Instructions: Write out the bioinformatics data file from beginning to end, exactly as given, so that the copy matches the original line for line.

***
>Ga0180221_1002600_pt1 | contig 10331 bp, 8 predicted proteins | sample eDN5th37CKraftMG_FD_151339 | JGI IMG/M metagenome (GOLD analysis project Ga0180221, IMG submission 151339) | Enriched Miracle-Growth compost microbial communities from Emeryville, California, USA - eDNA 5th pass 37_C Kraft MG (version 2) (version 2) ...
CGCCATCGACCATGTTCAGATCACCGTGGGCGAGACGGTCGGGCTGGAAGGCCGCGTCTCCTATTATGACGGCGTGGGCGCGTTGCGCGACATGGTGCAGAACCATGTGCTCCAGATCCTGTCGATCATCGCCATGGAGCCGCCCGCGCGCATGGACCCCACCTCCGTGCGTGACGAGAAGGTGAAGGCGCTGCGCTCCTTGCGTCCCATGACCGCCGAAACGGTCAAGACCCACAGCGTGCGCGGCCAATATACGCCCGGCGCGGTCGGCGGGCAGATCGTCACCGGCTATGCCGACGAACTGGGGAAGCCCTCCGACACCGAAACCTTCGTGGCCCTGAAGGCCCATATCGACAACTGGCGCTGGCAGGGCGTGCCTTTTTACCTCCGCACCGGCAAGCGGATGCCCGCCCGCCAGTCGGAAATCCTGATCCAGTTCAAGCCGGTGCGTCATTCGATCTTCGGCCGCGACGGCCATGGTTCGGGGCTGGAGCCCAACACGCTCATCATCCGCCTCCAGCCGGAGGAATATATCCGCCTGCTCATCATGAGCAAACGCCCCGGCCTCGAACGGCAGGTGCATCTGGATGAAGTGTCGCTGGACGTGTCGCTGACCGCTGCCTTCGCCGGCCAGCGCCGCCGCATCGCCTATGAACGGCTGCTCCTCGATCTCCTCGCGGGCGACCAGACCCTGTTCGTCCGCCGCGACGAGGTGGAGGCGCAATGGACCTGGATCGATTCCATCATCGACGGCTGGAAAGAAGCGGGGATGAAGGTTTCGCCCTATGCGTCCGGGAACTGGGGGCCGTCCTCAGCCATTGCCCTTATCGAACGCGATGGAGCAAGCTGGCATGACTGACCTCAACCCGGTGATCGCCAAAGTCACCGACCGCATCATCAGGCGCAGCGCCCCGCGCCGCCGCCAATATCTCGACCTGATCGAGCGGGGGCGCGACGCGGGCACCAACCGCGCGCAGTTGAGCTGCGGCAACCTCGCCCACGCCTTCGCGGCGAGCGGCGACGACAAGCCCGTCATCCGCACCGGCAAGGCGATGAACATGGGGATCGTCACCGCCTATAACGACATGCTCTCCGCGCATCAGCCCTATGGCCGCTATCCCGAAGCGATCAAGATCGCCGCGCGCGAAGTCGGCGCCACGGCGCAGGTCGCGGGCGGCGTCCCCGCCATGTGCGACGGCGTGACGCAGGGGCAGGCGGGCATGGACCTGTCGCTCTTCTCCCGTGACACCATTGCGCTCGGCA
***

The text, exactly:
>Ga0180221_1002600_pt1 | contig 10331 bp, 8 predicted proteins | sample eDN5th37CKraftMG_FD_151339 | JGI IMG/M metagenome (GOLD analysis project Ga0180221, IMG submission 151339) | Enriched Miracle-Growth compost microbial communities from Emeryville, California, USA - eDNA 5th pass 37_C Kraft MG (version 2) (version 2) ...
CGCCATCGACCATGTTCAGATCACCGTGGGCGAGACGGTCGGGCTGGAAGGCCGCGTCTCCTATTATGACGGCGTGGGCGCGTTGCGCGACATGGTGCAGAACCATGTGCTCCAGATCCTGTCGATCATCGCCATGGAGCCGCCCGCGCGCATGGACCCCACCTCCGTGCGTGACGAGAAGGTGAAGGCGCTGCGCTCCTTGCGTCCCATGACCGCCGAAACGGTCAAGACCCACAGCGTGCGCGGCCAATATACGCCCGGCGCGGTCGGCGGGCAGATCGTCACCGGCTATGCCGACGAACTGGGGAAGCCCTCCGACACCGAAACCTTCGTGGCCCTGAAGGCCCATATCGACAACTGGCGCTGGCAGGGCGTGCCTTTTTACCTCCGCACCGGCAAGCGGATGCCCGCCCGCCAGTCGGAAATCCTGATCCAGTTCAAGCCGGTGCGTCATTCGATCTTCGGCCGCGACGGCCATGGTTCGGGGCTGGAGCCCAACACGCTCATCATCCGCCTCCAGCCGGAGGAATATATCCGCCTGCTCATCATGAGCAAACGCCCCGGCCTCGAACGGCAGGTGCATCTGGATGAAGTGTCGCTGGACGTGTCGCTGACCGCTGCCTTCGCCGGCCAGCGCCGCCGCATCGCCTATGAACGGCTGCTCCTCGATCTCCTCGCGGGCGACCAGACCCTGTTCGTCCGCCGCGACGAGGTGGAGGCGCAATGGACCTGGATCGATTCCATCATCGACGGCTGGAAAGAAGCGGGGATGAAGGTTTCGCCCTATGCGTCCGGGAACTGGGGGCCGTCCTCAGCCATTGCCCTTATCGAACGCGATGGAGCAAGCTGGCATGACTGACCTCAACCCGGTGATCGCCAAAGTCACCGACCGCATCATCAGGCGCAGCGCCCCGCGCCGCCGCCAATATCTCGACCTGATCGAGCGGGGGCGCGACGCGGGCACCAACCGCGCGCAGTTGAGCTGCGGCAACCTCGCCCACGCCTTCGCGGCGAGCGGCGACGACAAGCCCGTCATCCGCACCGGCAAGGCGATGAACATGGGGATCGTCACCGCCTATAACGACATGCTCTCCGCGCATCAGCCCTATGGCCGCTATCCCGAAGCGATCAAGATCGCCGCGCGCGAAGTCGGCGCCACGGCGCAGGTCGCGGGCGGCGTCCCCGCCATGTGCGACGGCGTGACGCAGGGGCAGGCGGGCATGGACCTGTCGCTCTTCTCCCGTGACACCATTGCGCTCGGCA